12. Blurred Boundaries: Militaries, Humanitarian Action and Neutrality

Instructions

Learning outcome

Upon completion of this activity, students should gain a basic understanding of the intricacies involved in having humanitarian aid and/or assistance being delivered by military personnel.

Activity

Watch the video clip "Blurred Boundaries: Militaries, Humanitarian Action and Neutrality" and answer the following questions.

Introduction

Should militaries be involved in providing humanitarian assistance in conflict zones? This was the question at the heart of a debate co-hosted by the ICRC and the Centre for Military and Security Law (CMSL) at the Australian National University in Canberra in November 2015. The debate was part of the ICRC’s research and debate cycle on Principles Guiding Humanitarian Action, a series of public events and experts’ meetings aimed at fostering a global discussion around neutral, impartial and independent humanitarian action.

Take quiz

Question 11 pts

Professor William Maley, from the Asia-Pacific College of Diplomacy, expresses six points in his opening statement. The fifth point he articulates is that “humanitarian assistance risks being seen by militaries through the lenses of their desired military and political outcomes.” Which renowned state official does Professor Maley quote as having stated in 2001 that, “NGOs are such a force-multiplier for us; such an important part of our combat team” in order to corroborate his argument?

Question 21 pts

Professor Maley’s sixth and final point in his opening statement is that “when militaries are parties to a conflict, their involvement in humanitarian assistance can expose civilian humanitarian actors to the risk of being viewed in the same light.” He then labels two fundamental principles of humanitarian action as being of “great protection” for civilian humanitarian actors when perceived as extant in their comportment. Which two principles does Professor Maley refer to?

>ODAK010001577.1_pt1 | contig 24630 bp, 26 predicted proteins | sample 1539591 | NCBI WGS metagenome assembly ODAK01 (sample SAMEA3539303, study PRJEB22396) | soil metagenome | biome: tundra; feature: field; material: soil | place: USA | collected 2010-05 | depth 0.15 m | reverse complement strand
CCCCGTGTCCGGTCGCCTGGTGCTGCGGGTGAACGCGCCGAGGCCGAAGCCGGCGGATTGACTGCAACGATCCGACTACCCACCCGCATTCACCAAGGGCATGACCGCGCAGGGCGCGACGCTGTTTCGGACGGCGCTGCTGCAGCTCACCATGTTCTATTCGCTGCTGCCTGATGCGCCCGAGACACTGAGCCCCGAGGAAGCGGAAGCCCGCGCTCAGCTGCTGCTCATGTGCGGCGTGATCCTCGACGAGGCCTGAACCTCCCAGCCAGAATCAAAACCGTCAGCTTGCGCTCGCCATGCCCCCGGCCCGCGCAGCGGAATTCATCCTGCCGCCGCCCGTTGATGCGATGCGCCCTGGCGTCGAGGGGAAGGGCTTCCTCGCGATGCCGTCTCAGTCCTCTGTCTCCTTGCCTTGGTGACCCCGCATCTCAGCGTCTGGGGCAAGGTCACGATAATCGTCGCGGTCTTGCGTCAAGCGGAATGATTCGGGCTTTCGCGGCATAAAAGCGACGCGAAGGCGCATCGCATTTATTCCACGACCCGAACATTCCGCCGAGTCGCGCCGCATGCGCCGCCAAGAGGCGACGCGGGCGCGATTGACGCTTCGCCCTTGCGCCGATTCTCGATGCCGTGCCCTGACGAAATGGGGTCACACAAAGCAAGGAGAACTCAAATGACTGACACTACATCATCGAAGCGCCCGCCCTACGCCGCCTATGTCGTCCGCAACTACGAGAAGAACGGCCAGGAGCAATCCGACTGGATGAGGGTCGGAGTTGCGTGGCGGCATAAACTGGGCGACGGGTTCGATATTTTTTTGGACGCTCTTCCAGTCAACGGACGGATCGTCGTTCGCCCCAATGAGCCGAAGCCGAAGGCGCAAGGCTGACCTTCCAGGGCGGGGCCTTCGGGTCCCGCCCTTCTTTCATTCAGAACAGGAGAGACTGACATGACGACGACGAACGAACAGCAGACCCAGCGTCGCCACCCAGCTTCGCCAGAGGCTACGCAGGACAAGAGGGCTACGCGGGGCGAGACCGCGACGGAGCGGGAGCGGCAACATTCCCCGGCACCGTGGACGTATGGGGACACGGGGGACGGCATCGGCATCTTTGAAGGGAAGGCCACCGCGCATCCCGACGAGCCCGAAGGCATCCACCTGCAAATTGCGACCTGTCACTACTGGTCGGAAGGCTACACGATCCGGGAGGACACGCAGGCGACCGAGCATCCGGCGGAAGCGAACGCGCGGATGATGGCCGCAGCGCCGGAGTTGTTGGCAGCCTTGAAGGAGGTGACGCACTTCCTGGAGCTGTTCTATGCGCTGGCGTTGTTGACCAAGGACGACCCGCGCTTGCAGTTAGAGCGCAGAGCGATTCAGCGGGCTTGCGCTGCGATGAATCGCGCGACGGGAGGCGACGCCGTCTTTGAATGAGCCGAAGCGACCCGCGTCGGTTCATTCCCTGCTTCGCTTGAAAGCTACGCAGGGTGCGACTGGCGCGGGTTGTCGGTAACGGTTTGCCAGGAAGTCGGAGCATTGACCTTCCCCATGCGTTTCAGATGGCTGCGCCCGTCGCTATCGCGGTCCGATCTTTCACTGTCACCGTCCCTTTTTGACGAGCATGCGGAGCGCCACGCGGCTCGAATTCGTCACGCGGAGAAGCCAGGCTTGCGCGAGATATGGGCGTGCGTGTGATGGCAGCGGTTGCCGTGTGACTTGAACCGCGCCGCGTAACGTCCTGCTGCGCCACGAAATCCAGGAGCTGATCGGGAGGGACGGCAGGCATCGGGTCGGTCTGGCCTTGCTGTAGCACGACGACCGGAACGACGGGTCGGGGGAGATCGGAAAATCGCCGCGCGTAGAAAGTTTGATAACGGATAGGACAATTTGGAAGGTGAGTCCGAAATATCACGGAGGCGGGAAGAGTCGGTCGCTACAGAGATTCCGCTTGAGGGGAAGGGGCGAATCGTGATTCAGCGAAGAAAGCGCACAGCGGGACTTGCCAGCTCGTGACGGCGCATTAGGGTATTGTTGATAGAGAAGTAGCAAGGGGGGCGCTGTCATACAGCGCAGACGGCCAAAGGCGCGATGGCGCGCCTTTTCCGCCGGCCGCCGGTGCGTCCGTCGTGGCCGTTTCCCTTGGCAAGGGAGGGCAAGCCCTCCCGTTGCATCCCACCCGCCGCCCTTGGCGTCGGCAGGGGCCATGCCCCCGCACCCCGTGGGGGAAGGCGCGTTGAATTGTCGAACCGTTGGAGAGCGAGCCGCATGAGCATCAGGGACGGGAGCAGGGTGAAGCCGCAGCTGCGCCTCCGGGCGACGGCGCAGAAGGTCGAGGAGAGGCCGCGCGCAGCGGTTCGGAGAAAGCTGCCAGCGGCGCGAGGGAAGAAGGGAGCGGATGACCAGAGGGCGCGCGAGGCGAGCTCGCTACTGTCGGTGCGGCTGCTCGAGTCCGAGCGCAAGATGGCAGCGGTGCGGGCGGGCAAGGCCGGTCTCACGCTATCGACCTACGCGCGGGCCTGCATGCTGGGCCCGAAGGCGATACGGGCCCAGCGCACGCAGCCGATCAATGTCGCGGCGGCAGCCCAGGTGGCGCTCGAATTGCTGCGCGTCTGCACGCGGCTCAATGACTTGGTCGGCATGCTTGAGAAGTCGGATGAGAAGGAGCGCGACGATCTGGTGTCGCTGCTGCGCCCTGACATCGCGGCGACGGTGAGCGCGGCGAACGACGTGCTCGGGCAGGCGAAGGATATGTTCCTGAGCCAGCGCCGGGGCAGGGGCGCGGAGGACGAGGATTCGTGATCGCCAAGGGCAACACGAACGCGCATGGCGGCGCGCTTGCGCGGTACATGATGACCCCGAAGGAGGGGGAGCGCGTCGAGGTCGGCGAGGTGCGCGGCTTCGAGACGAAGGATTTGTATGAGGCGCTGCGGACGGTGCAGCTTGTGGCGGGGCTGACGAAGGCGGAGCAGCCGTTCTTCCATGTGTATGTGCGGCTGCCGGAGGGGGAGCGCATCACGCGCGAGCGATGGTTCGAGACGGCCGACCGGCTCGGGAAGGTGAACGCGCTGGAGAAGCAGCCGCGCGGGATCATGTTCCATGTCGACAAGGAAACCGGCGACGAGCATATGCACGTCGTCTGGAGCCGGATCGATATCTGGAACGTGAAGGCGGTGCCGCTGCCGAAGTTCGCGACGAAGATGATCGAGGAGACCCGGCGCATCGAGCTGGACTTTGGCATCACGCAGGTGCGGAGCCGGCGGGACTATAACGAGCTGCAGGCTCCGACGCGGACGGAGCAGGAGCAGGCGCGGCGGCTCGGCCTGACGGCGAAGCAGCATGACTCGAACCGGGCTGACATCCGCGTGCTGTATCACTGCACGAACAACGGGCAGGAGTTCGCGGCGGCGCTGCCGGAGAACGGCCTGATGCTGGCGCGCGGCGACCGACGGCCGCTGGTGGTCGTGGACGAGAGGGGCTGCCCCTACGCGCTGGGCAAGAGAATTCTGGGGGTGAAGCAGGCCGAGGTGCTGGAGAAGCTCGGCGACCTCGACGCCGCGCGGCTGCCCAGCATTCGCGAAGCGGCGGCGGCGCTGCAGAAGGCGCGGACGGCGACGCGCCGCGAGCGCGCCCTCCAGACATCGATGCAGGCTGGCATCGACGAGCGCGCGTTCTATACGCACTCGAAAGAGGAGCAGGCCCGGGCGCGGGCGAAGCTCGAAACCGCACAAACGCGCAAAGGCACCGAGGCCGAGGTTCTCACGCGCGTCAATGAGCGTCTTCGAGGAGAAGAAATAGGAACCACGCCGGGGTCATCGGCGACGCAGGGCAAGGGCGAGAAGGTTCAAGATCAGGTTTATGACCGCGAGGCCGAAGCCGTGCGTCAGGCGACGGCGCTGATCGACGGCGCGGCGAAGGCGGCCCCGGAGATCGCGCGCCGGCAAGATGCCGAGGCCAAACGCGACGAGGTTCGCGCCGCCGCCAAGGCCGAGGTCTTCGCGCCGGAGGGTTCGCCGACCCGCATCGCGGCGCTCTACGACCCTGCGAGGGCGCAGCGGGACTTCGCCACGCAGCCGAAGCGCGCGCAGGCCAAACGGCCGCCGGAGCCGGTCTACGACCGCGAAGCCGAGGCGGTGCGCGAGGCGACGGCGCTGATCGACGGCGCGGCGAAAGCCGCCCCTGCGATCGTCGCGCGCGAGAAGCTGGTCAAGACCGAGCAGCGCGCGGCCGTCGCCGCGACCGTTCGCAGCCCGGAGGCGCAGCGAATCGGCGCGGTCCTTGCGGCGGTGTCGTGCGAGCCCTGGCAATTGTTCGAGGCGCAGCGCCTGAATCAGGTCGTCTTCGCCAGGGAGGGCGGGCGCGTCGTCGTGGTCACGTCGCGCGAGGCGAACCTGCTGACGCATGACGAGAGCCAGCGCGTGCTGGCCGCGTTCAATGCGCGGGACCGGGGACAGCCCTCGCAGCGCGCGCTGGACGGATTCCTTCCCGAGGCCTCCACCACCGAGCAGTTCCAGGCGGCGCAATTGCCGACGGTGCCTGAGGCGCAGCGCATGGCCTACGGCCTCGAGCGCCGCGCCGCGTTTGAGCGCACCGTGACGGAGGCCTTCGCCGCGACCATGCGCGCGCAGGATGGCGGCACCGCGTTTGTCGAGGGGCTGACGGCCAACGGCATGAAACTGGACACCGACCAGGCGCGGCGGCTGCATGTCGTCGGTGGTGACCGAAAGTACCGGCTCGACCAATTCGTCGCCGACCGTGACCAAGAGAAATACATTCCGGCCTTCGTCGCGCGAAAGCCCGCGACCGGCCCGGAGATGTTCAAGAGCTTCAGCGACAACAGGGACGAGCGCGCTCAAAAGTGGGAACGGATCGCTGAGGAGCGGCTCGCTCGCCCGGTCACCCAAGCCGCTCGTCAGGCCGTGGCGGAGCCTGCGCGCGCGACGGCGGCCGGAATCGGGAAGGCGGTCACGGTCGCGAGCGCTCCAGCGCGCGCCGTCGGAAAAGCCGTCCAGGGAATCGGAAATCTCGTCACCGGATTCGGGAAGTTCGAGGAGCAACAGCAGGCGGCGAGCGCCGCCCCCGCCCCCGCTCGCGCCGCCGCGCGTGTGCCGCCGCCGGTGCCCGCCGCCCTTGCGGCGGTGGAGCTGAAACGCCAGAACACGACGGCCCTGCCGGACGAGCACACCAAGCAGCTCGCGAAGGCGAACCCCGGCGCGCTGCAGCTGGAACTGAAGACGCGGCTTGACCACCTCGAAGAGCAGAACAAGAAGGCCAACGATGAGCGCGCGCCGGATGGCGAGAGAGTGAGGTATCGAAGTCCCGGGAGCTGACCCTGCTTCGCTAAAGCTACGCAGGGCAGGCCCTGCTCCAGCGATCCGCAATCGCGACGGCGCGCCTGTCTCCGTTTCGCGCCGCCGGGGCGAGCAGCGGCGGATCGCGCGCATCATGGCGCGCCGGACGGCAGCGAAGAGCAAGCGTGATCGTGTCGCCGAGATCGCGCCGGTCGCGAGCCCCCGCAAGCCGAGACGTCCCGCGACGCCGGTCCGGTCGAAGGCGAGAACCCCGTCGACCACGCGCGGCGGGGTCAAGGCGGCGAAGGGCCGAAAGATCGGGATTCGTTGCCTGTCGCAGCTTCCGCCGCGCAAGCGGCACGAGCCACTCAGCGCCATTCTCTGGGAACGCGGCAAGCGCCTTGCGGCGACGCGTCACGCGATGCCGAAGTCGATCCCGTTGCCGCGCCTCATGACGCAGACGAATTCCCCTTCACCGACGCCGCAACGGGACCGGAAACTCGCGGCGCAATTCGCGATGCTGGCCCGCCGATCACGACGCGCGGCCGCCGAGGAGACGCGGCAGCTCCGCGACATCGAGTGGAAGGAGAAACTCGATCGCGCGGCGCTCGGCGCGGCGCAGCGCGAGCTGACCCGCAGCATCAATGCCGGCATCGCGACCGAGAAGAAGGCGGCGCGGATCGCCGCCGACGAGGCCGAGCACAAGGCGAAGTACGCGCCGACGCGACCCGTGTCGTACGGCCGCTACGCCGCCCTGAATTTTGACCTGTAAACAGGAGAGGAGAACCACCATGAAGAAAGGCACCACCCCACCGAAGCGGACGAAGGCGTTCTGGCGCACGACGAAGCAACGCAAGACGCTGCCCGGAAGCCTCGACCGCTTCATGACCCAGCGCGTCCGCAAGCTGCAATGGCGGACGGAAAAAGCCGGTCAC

Question 31 pts

When closing the debate, Vincent Bernard, the debate’s moderator and the Head of Law and Policy Forum at ICRC, speaks of an international legal mandate and obligation, stemming from the Geneva Conventions, for military forces to provide humanitarian assistance in complex emergencies. He forwards two hypothetical circumstances in which military personnel “must act”. Which, of the six hypothetical scenarios listed below, does Mr Bernard mention? (Select 2 answers)

Question 41 pts

In his closing remarks, Mr Bernard speaks of the ICRC’s views on whether militaries should be involved in providing humanitarian assistance in conflict zones. Going by Mr Bernard’s remarks, which of the following statements most closely reflects the ICRC’s views on this issue?